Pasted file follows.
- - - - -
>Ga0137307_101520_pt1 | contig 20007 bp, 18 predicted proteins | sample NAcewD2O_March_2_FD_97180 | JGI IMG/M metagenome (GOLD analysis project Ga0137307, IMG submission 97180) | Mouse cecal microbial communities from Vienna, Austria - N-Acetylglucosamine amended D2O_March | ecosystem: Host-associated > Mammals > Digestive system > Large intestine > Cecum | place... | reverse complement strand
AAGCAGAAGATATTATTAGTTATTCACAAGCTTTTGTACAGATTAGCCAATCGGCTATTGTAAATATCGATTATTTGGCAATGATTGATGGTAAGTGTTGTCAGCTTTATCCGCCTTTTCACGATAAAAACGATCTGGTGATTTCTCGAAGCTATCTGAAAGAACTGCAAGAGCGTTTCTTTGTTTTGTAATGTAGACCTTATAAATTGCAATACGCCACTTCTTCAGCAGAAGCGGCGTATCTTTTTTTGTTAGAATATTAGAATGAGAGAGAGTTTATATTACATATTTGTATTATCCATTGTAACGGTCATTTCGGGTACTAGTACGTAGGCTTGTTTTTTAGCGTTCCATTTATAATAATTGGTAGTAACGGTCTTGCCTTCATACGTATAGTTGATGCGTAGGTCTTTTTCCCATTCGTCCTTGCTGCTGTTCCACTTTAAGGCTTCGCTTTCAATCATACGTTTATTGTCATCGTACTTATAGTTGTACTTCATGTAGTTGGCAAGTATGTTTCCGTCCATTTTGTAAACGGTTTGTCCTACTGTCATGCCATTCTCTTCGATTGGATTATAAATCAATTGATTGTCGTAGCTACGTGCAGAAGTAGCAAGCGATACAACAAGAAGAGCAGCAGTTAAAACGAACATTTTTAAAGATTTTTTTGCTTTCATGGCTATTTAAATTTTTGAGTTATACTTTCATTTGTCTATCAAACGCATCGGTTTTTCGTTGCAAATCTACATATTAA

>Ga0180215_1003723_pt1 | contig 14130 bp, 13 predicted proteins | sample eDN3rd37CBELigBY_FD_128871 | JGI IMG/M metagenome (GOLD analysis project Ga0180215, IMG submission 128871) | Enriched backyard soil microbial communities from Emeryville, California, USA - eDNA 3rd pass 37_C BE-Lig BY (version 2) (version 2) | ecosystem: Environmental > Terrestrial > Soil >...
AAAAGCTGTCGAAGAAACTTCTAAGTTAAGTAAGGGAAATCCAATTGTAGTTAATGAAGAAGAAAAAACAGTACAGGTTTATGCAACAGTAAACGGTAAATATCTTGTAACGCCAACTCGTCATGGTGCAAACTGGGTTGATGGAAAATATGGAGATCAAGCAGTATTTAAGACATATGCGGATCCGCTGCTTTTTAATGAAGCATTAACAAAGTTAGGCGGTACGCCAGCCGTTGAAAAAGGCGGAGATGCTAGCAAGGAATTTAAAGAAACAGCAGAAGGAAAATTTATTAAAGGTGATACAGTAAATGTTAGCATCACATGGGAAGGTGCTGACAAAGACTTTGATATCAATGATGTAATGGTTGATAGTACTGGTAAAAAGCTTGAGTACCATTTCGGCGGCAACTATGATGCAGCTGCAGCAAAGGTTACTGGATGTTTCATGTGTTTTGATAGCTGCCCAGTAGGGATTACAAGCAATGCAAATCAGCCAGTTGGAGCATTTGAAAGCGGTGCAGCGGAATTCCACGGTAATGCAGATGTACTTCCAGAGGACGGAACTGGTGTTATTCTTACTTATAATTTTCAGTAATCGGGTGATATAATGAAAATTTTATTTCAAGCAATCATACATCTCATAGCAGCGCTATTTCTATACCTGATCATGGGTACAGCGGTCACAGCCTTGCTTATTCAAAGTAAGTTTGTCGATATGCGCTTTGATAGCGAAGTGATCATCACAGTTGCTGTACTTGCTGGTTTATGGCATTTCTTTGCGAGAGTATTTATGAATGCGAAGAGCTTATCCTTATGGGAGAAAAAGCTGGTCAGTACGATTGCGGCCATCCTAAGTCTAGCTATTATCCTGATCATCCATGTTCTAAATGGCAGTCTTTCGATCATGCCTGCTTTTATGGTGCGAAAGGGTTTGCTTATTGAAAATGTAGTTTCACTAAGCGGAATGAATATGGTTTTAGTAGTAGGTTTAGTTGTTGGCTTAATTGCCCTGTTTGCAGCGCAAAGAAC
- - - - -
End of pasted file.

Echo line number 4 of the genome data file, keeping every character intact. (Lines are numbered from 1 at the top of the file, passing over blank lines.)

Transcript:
AAAAGCTGTCGAAGAAACTTCTAAGTTAAGTAAGGGAAATCCAATTGTAGTTAATGAAGAAGAAAAAACAGTACAGGTTTATGCAACAGTAAACGGTAAATATCTTGTAACGCCAACTCGTCATGGTGCAAACTGGGTTGATGGAAAATATGGAGATCAAGCAGTATTTAAGACATATGCGGATCCGCTGCTTTTTAATGAAGCATTAACAAAGTTAGGCGGTACGCCAGCCGTTGAAAAAGGCGGAGATGCTAGCAAGGAATTTAAAGAAACAGCAGAAGGAAAATTTATTAAAGGTGATACAGTAAATGTTAGCATCACATGGGAAGGTGCTGACAAAGACTTTGATATCAATGATGTAATGGTTGATAGTACTGGTAAAAAGCTTGAGTACCATTTCGGCGGCAACTATGATGCAGCTGCAGCAAAGGTTACTGGATGTTTCATGTGTTTTGATAGCTGCCCAGTAGGGATTACAAGCAATGCAAATCAGCCAGTTGGAGCATTTGAAAGCGGTGCAGCGGAATTCCACGGTAATGCAGATGTACTTCCAGAGGACGGAACTGGTGTTATTCTTACTTATAATTTTCAGTAATCGGGTGATATAATGAAAATTTTATTTCAAGCAATCATACATCTCATAGCAGCGCTATTTCTATACCTGATCATGGGTACAGCGGTCACAGCCTTGCTTATTCAAAGTAAGTTTGTCGATATGCGCTTTGATAGCGAAGTGATCATCACAGTTGCTGTACTTGCTGGTTTATGGCATTTCTTTGCGAGAGTATTTATGAATGCGAAGAGCTTATCCTTATGGGAGAAAAAGCTGGTCAGTACGATTGCGGCCATCCTAAGTCTAGCTATTATCCTGATCATCCATGTTCTAAATGGCAGTCTTTCGATCATGCCTGCTTTTATGGTGCGAAAGGGTTTGCTTATTGAAAATGTAGTTTCACTAAGCGGAATGAATATGGTTTTAGTAGTAGGTTTAGTTGTTGGCTTAATTGCCCTGTTTGCAGCGCAAAGAAC